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The art of Santa Claus

For one Saint Nick with nine years experience, Christmas time is a state of mind

Posted: December 25, 2013 2:00 a.m.
Updated: December 25, 2013 2:00 a.m.

Stan Taub, dressed as Santa Claus, talks on the phone while eating cookies before making an appearance at the Newhall Community Center for a holiday event. Signal photo by Charlie Kaijo.

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Stan Taub had no idea the minutia involved in becoming Santa Claus.

There’s the hair issue, for example.

During his early experiences, the veteran Santa of nine years used a theatrical hair spray to whiten his hair. But he discovered bleaching through a beautician he met at his grandkid’s school.

“I talked to several Santas,” Taub said as he awaited the directive to go on during a recent Christmas party at the Newhall Community Center. “A lot of guys will bleach it.”

“I met this guy Ron, he told me he would bleach his hair every six weeks. I started doing it. I like it. It was fairly grey when I first started.”

The Winnetka resident made several appearances as Santa Claus in the Santa Clarita Valley this season.Sometimes, he says, his wife portrays Mrs. Claus.

But the career never occurred to him at a younger age, especially as he grew up in a conservative Jewish family.

“I never thought of being a Santa,” Taub mused in a Community Center break room. The opportunity just sort of popped up when a friend asked him to take over because he was too tired to continue.

The event was a holiday party hosted by the Encino Shrine Club and held for a school with students suffering from Down syndrome, autism and cerebral palsy.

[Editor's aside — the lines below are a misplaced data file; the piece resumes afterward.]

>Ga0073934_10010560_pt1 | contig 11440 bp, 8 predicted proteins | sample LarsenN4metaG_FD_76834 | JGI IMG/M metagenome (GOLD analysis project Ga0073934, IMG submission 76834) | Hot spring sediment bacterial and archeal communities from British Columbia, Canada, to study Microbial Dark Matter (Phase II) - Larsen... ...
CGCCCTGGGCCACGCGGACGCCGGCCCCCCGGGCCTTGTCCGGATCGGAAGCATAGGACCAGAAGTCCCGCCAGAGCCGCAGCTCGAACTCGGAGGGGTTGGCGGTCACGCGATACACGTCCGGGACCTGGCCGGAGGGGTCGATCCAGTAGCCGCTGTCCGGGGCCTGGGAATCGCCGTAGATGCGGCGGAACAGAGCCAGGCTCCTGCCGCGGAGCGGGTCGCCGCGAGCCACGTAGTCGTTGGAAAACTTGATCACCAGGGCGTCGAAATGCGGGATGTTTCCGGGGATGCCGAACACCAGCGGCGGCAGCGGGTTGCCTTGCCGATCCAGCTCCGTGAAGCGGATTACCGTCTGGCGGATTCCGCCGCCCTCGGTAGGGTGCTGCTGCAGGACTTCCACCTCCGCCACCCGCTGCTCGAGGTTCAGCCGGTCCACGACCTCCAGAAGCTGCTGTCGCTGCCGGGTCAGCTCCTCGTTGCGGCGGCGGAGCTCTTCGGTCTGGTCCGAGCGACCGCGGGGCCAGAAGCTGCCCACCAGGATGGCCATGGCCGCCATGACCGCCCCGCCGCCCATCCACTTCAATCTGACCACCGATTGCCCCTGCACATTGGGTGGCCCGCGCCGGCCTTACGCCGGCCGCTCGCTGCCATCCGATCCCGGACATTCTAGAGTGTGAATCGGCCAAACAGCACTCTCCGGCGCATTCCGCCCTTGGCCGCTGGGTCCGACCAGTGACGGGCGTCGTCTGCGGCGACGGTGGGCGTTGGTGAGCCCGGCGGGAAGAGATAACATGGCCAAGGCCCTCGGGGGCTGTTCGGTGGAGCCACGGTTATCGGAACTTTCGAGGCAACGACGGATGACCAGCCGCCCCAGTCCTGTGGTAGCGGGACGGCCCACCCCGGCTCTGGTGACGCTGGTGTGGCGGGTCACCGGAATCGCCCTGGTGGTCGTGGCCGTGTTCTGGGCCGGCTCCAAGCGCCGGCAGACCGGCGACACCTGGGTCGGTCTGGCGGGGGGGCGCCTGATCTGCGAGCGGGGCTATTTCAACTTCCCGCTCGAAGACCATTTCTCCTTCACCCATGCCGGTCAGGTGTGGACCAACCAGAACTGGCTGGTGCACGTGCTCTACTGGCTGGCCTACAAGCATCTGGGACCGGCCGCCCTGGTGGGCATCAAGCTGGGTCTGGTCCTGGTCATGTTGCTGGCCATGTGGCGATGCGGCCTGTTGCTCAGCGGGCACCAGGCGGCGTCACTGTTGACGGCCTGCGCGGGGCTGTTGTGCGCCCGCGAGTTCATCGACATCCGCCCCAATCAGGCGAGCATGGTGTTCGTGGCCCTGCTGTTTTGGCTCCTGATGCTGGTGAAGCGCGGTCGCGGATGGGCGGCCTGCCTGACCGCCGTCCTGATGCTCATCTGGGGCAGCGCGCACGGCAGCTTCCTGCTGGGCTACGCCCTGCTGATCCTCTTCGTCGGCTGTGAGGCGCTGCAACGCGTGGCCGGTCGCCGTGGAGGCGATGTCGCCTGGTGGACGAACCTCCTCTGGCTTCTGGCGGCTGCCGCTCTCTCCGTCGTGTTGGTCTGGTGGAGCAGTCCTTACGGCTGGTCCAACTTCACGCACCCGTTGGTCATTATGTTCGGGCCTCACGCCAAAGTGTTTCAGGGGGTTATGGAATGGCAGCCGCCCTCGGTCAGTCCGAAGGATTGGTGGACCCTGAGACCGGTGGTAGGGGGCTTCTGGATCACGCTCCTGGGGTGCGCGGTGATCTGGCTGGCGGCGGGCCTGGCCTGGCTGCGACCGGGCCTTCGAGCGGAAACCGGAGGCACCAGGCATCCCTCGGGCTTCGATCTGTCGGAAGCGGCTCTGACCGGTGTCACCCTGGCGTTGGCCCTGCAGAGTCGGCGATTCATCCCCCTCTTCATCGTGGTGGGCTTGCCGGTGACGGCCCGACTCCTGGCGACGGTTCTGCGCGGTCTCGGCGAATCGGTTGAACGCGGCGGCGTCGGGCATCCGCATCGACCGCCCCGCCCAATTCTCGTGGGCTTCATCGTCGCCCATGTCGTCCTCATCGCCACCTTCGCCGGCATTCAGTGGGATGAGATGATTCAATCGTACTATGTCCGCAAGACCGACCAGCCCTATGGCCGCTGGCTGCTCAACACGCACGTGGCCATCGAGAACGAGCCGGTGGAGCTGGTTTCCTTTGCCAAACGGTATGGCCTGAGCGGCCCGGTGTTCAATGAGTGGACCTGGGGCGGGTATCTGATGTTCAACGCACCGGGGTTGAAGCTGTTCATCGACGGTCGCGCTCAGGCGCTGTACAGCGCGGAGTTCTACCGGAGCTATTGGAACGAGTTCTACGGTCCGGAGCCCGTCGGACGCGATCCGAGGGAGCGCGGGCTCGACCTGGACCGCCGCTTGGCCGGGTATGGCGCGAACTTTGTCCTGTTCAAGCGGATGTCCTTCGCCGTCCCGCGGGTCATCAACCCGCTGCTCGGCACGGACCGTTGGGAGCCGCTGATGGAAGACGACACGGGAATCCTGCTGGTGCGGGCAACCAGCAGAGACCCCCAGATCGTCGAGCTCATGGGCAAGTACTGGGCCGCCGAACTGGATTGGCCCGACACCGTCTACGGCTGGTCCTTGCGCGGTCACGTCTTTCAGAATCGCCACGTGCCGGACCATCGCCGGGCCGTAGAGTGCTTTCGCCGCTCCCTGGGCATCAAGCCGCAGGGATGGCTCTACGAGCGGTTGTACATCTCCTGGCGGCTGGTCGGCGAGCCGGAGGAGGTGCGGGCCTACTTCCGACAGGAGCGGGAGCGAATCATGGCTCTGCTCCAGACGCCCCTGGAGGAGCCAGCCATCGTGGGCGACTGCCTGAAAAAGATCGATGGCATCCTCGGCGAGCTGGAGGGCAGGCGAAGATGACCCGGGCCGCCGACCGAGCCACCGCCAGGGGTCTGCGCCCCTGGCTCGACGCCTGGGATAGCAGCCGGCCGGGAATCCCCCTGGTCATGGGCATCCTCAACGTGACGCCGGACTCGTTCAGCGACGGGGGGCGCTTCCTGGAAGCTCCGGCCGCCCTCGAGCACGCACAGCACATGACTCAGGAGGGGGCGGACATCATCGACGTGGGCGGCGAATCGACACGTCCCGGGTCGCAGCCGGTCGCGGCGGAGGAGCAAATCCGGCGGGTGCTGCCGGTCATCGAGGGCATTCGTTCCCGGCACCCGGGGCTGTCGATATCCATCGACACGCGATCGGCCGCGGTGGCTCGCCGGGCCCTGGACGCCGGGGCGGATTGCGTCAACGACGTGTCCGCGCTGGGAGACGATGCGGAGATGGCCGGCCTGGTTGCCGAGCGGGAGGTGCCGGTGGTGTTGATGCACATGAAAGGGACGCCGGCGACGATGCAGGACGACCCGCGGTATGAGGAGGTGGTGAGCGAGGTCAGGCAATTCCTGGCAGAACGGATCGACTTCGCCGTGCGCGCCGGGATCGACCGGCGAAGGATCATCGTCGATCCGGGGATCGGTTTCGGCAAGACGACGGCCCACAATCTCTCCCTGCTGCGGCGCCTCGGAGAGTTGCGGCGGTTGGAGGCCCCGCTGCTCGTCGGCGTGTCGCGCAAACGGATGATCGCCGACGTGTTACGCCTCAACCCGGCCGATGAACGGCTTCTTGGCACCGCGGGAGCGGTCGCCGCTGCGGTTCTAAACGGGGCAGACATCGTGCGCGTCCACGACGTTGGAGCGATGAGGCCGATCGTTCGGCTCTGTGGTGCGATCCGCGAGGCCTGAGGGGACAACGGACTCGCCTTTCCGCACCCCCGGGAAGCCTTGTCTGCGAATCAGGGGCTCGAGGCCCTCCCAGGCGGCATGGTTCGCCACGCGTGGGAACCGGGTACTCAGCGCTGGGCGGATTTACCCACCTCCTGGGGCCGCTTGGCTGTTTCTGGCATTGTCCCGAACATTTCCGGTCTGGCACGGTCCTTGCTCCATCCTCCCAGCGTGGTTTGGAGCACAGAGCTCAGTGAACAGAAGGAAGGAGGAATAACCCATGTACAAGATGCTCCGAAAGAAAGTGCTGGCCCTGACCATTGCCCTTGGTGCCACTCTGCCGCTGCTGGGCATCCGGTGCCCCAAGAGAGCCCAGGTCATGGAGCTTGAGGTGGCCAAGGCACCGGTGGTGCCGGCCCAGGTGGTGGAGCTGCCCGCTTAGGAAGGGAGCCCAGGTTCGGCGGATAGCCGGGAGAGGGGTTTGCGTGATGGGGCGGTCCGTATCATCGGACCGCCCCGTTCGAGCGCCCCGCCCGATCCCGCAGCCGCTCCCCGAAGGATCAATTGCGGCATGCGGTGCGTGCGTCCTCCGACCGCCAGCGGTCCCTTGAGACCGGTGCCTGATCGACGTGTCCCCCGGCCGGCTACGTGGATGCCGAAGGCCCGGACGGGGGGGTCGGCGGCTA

After suiting up as Santa, Taub walked up on the stage and read “The Night Before Christmas,” then spoke to the children.

He was hooked.

“It was such a great feeling when I walked in to the auditorium with all of those children sitting there and the response that I got from them, the warm welcome, the coming up to me, the hugging me,” he said.

“It was one of those situations where you never really pay much attention to the Santa community till you get involved with it.”

Taub says his Jewish background doesn’t conflict with his portrayal of the classic Christmas symbol.

“People ask me about portraying Santa being Jewish,” he said. “I don’t think Santa is necessarily a religious symbol of the Christmas holiday. He is a symbol of giving, love and kindness, which I think should be involved with all religions.”

His daughter helped him develop the Christmas character by recommending he join the Fraternal Order of Real Bearded Santas — a group that holds a Santa reunion and luncheon every January to promote the positive image of real bearded Santas while connecting them to community service organizations.

The fraternity is only one of a dozen different Santa organizations Taub has considered joining.

“Different organizations do different things,” he said. “The one in January is a luncheon. They tell stories on what they did during the season, how to get your name out in the public, how to groom your beard and your hair, and they teach you different things on being Santa. People hold classes on these things.”

One of the things he’s learned, he says, is that being Santa isn’t just a wintertime thing.

During the off season, Taub continues to stay in character. “I dress in red,” he said. “I have my red suspenders that I wear. In the summer, I have shorts and long calf socks that are red and tennis shoes with Santa Claus embroidered on them.”

A die-hard Dodgers fan, Taub even has a red Dodgers hat with the letters “LA” embroidered in green and a white jersey that says “North Pole” with the name “Claus” stitched on the back.

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